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Billionaire VC Marc Andreessen advocates YIMBY insurance policies, but he’s NIMBY about his hometown

In 2020, when the pandemic was going sturdy, billionaire Marc Andreessen turned heads by publishing an essay on his firm web site titled “It’s Time to Build.” 

“I expect this essay to be the target of criticism,” he wrote whereas expressing a mindset that has come to be known as YIMBY, for “yes in my backyard.”

“You see it in housing and the physical footprint of our cities,” he wrote. “We can’t build nearly enough housing in our cities with surging economic potential — which results in crazily skyrocketing housing prices in places like San Francisco, making it nearly impossible for regular people to move in and take the jobs of the future.” Then he expressed dissatisfaction with the state of city structure. “We should have gleaming skyscrapers and spectacular living environments in all our best cities at levels way beyond what we have now; where are they?”

Andreessen additionally lives in Atherton, California, America’s richest city, which has held the title of the costliest ZIP code within the U.S. for 5 consecutive years, in keeping with knowledge from Property Shark. Atherton additionally topped Bloomberg’s Riches Places annual index for 4 years, till 2020. And as a outstanding native citizen, new reporting by the Atlantic reveals that he could also be extra of a NIMBY.

Andreessen, co-founder of the enterprise capital agency Andreessen Horowitz, is thought for being an early investor in main tech firms together with Meta, GitHub, Skype, and Twitter. In June, Andreessen and his spouse Laura Arrillaga-Andreessen wrote an e mail expressing their opposition to a proposal that may improve zoning capability for multi-family house development in Atherton.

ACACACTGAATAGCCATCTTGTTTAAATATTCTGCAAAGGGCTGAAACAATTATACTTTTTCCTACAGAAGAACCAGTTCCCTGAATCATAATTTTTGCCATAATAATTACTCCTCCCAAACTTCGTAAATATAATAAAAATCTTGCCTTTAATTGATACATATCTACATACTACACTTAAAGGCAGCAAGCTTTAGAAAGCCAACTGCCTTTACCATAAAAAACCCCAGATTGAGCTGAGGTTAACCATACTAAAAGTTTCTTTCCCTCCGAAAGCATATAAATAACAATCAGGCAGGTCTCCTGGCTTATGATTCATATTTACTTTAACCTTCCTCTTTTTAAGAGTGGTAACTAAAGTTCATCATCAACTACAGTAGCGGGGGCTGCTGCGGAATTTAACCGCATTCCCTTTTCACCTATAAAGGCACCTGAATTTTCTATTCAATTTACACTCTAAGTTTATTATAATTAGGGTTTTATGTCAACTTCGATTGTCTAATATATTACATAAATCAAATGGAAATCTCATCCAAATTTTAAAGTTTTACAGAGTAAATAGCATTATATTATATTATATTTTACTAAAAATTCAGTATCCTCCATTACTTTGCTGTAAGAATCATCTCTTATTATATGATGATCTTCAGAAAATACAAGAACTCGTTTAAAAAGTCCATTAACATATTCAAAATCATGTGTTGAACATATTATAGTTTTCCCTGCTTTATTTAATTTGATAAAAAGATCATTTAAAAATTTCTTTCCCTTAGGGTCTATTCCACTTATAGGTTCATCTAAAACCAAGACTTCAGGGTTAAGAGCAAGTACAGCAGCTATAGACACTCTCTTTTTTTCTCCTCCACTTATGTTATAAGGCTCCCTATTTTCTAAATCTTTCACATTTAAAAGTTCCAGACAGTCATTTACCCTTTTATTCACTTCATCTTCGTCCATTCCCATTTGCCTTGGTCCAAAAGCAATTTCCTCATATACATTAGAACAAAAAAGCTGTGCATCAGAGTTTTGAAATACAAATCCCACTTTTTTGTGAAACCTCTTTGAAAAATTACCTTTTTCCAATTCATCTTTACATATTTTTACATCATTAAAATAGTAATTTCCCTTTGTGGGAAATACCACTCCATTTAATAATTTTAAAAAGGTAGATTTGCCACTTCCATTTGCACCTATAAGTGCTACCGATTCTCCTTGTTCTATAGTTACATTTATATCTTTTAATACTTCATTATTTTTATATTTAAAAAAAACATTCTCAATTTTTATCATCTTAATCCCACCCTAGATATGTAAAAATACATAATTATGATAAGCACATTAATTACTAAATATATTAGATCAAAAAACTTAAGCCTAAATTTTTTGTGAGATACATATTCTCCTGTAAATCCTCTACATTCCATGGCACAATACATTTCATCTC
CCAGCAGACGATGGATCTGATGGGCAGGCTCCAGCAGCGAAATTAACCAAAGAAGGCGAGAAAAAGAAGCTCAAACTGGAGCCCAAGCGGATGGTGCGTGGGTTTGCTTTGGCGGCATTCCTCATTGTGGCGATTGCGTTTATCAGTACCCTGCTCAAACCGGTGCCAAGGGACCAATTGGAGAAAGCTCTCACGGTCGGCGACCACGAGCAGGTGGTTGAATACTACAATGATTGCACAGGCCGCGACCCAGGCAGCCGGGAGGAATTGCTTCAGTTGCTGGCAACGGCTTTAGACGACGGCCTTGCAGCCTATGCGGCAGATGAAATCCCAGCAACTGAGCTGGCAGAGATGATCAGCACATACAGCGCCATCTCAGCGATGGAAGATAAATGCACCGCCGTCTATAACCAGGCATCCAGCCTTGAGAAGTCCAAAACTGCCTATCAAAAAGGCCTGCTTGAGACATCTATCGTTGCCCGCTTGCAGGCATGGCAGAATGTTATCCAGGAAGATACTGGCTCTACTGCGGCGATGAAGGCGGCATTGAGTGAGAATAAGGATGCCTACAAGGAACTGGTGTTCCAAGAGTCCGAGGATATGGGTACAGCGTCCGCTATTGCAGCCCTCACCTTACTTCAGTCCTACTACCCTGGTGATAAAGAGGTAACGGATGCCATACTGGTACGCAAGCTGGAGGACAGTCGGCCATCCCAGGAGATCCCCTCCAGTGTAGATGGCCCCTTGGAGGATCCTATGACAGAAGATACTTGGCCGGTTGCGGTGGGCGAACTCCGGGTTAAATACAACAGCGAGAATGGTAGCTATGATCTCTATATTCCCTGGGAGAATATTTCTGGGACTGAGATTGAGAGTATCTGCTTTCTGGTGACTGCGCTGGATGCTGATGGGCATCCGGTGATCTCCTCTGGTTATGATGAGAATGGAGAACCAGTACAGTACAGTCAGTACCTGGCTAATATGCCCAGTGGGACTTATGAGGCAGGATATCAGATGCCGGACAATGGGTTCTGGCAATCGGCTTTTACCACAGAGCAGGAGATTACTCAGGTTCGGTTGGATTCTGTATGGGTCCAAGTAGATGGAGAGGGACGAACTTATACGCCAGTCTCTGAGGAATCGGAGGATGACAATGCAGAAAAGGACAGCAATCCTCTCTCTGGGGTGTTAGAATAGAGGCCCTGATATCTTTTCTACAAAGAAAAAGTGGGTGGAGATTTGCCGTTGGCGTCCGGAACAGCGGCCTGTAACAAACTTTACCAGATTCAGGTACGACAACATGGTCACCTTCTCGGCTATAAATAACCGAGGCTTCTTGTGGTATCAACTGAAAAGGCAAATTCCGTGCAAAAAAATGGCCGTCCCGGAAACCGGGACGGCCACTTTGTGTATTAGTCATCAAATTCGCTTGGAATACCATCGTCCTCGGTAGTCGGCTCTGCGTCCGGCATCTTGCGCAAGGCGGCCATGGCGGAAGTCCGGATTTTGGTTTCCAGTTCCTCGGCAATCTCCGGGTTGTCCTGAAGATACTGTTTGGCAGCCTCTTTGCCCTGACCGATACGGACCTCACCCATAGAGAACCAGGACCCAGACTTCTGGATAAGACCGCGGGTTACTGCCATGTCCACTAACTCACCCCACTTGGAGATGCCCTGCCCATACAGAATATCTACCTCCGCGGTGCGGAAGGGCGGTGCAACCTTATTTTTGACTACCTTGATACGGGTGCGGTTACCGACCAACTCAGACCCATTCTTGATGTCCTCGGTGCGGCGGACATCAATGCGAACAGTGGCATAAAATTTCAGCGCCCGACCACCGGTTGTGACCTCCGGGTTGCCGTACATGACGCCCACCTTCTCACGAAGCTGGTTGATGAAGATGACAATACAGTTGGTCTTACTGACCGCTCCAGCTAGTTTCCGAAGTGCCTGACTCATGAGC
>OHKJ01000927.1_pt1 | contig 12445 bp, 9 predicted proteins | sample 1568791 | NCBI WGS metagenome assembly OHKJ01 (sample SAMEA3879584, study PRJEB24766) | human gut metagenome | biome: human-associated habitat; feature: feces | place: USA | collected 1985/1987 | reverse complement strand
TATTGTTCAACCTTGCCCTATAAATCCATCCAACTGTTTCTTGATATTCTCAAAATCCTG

“I am writing this letter to communicate our IMMENSE objection to the creation of multifamily overlay zones in Atherton,” the 2 wrote of their e mail, signed by each, as reported by The Atlantic’s Jerusalem Demsas. “Please IMMEDIATELY REMOVE all multifamily overlay zoning projects from the Housing Element which will be submitted to the state in July. They will MASSIVELY decrease our home values, the quality of life of ourselves and our neighbors and IMMENSELY increase the noise pollution and traffic.”

The remark, which was additionally reviewed by Fortune, was revealed on July 14 by Atherton’s planning division. Andreessen didn’t reply to The Atlantic or Fortune’s request for remark.

In his authentic essay, Andreessen tied the necessity to construct extra housing to the American dream. “The things we build in huge quantities, like computers and TVs, drop rapidly in price,” he wrote. “The things we don’t, like housing, schools, and hospitals, skyrocket in price.” With proudly owning a home out of attain for thus many, he mentioned, the American dream was in peril.

His essay additionally included a call-to-action, citing the necessity to “break the rapidly escalating price curves for housing, education, and healthcare, to make sure that every American can realize the dream.” The solely means to do this, he wrote, is to construct.

Elsewhere within the Bay Area, pro-housing metropolis council candidates are dropping out of races as a result of they will’t afford to stay there, whereas the overall lack of latest constructing initiatives has spurred others to hunt out modern options. Atherton particularly has an issue staffing its fireplace and police departments as a result of civil servants can’t afford to stay there and are delay by the lengthy commute. The Bay Area public transit is relatively underbuilt, along with its housing.

Andreessen was removed from the one Atherton resident to specific sturdy opposition to the housing proposal. “Nearly all the comments received expressed opposition to the use of overlay zones,” wrote the city’s planning division when publishing the slate of public feedback it had acquired on the topic. 

In his 2020 essay, Andreesson pinned the rationale that there’s any housing disaster in any respect on the query of need. “The problem is desire,” he wrote, referring to the need to spend money on main constructing initiatives. “We need to *want* these things.” 

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